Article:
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Olympic gold medal gymnast Aly Raisman said her recent revelation about being sexually abused by the team's doctor “is just the beginning” of her effort to force change to prevent other athletes from being abused.
The six-time Olympic medalist spoke out Monday about how Dr. Larry Nassar, now in jail facing facing separate sexual assault charges, molested her under the guise of giving her medical treatment.
“I just thought he was weird. I want people to know, that I really didn’t know what was happening to me. He was a doctor and he told me that his treatment would heal all of my injuries,” she told TODAY’s Hoda Kotb in an interview Monday. “I was so young. I had never really worked with another doctor or trainer before, and everyone said that he was the best.”
Raisman, who originally raised the allegations in an interview with “60 Minutes,” said USA Gymnastics leaders assured her that Nassar only had her best intentions in mind. She said the doctor also made numerous efforts to win her over.
“He would give me gifts so I really thought he was my friend, and he always seemed he had my back,” she said. “He was such a master manipulator. And I think that's what's important for people to understand is that these monsters are so good at manipulating you. You’re so brainwashed to think, I thought he was so nice.”
Raisman’s revelation comes just a month after her 2012 “Fierce Five” teammate McKayla Maroney first alleged that she had been abused for years by Dr. Larry Nassar, beginning when she was 13.
Nassar is currently in jail after pleading guilty to child pornography charges. He also is awaiting trial on sexual assault charges after being accused by dozens of athletes who say the doctor abused them while pretending to give them medical treatments.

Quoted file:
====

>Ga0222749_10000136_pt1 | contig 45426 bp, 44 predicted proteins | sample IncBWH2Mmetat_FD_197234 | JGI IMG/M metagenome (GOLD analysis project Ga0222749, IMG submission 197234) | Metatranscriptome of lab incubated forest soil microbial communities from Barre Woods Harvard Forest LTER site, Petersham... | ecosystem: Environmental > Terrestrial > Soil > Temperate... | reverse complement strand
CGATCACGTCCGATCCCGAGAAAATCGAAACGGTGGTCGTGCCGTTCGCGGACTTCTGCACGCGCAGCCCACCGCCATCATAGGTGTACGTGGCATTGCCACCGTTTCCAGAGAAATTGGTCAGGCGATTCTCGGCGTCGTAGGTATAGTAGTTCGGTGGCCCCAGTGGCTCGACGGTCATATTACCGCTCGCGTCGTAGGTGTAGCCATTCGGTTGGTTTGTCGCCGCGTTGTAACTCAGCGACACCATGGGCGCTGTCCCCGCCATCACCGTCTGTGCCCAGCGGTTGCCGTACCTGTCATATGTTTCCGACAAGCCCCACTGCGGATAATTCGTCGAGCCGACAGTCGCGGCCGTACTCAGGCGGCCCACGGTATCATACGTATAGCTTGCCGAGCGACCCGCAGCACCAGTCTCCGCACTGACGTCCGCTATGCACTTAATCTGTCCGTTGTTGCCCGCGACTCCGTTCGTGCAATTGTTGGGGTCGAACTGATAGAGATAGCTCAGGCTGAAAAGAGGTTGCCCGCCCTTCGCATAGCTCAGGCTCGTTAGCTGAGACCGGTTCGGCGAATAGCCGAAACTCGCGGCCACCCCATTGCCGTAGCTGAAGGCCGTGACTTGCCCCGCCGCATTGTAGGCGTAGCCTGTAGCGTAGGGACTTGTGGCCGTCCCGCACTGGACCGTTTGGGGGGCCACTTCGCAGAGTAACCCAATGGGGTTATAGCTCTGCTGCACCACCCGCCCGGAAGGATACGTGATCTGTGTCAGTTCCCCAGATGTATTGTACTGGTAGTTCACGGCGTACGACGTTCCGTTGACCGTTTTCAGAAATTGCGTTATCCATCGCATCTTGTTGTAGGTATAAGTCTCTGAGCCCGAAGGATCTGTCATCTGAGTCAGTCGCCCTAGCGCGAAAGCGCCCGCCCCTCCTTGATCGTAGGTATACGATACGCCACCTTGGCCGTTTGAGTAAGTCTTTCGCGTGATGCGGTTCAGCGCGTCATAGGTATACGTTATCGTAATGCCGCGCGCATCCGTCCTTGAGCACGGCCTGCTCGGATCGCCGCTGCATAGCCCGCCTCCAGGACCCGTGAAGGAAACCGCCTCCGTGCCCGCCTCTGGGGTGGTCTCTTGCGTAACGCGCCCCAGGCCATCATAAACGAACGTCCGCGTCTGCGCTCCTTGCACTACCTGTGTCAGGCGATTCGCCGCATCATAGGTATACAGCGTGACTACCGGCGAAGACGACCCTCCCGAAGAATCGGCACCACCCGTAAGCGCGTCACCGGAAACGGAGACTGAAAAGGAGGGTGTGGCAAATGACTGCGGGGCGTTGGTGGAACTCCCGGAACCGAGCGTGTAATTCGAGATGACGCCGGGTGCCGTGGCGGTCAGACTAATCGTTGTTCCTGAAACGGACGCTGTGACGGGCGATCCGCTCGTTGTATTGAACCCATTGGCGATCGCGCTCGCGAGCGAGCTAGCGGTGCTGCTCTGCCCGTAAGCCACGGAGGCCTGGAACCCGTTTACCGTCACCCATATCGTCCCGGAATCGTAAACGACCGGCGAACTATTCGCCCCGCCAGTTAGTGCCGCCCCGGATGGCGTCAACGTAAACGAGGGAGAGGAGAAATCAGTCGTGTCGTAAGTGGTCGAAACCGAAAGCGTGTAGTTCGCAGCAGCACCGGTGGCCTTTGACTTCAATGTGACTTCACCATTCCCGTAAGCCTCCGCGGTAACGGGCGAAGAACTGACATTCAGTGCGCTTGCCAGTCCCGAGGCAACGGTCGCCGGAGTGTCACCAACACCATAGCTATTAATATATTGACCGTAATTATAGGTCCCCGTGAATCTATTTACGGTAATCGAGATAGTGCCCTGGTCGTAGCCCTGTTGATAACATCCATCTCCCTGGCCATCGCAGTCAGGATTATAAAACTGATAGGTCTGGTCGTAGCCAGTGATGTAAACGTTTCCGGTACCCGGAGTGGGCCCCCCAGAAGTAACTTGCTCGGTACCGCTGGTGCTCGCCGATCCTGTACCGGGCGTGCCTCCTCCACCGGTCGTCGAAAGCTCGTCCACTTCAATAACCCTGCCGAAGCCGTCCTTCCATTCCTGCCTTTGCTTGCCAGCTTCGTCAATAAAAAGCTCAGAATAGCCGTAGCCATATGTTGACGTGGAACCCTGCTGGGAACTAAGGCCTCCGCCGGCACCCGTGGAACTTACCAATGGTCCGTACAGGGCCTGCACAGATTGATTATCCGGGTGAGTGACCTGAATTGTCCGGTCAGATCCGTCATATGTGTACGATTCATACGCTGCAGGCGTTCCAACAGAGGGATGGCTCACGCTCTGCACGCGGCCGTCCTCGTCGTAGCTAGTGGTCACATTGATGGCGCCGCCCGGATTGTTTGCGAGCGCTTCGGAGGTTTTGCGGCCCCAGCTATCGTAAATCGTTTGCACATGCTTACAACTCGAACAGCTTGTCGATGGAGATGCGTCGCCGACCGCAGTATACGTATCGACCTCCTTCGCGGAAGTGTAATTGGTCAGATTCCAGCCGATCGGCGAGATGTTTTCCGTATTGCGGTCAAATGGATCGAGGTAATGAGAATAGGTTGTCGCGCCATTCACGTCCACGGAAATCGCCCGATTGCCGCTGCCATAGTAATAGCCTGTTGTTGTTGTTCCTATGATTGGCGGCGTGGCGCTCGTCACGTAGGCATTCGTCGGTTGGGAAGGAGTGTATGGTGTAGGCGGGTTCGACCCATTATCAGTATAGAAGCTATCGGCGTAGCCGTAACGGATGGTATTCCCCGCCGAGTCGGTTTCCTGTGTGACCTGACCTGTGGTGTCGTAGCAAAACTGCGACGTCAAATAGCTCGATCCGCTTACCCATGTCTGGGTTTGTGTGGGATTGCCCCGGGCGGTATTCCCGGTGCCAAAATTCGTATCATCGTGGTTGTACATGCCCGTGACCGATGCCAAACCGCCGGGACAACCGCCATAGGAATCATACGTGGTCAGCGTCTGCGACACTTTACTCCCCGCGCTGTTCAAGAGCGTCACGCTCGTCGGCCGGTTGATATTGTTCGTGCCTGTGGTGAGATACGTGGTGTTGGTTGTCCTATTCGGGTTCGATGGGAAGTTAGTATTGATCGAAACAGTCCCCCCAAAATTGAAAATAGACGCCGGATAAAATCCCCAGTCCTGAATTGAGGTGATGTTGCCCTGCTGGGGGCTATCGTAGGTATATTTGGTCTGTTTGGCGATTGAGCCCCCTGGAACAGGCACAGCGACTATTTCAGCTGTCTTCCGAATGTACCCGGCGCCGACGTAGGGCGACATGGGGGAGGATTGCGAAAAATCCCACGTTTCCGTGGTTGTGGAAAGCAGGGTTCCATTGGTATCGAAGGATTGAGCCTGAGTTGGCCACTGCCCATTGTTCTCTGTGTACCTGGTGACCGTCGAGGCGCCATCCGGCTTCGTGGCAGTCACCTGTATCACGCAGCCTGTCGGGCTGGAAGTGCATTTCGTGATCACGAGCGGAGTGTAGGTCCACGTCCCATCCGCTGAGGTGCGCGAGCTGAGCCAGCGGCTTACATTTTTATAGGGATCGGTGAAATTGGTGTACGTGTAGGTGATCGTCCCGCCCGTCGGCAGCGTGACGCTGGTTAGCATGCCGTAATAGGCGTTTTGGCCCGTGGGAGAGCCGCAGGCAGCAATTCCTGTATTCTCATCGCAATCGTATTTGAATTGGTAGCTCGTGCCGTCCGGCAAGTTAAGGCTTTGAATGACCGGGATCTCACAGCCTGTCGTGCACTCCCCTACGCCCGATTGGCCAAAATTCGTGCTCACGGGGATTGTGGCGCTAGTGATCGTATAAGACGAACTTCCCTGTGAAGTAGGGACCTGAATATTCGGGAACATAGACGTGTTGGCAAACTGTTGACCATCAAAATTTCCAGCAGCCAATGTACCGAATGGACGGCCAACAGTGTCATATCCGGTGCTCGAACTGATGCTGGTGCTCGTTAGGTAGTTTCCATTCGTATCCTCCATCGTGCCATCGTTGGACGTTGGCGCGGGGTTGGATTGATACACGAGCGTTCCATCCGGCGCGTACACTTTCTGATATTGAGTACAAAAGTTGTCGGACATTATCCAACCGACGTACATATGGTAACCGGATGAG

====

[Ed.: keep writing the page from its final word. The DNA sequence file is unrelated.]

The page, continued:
“I think he’s a monster,” Raisman said. “It is so disturbing to me what he did to me and so many other people. This is so much bigger than just me. It’s such a horrific thing to happen.”
Raisman, 23, who says she was first treated by Nassar when she was 15, also details Nassar's abuse in her new book, "Fierce."
Raisman said when she was interviewed about Nassar in 2015 by a private investigator for USA Gymnastics, she made it clear that the doctor touched her inappropriately and made her feel uncomfortable. But she said she initially made excuses for him because "that's often what people do when they're manipulated."
When she realized the depth of what the doctor had been doing, Raisman said she asked to meet with the investigator again but her request was rejected by USA Gymnastics.
"After I had time to process it, I realized, this is really bad, and I was basically told just to kind of keep it quiet, and they were handling it. And they so they didn't let me help. I want to help. I want to do more," she said.
Raisman has been a vocal critic of the way both USA Gymnastics and the U.S. Olympic Committee has responded to allegations about Nassar as well as other allegations of sexual abuse by athletes.
USA Gymnastics released a statement saying it recently adopted a new "safe sport policy" that requires mandatory reporting"of suspicions of sexual abuse. But Raisman said the organization has failed to do enough, saying they've been responding with similar statements they've made in the past.
That prompted her to come forward and speak out.
"If I can help one person, then that’s totally what it’s all about," she said. "This is just the beginning. I'm just getting started, and I’m not going to stop until I get what I want, which is change."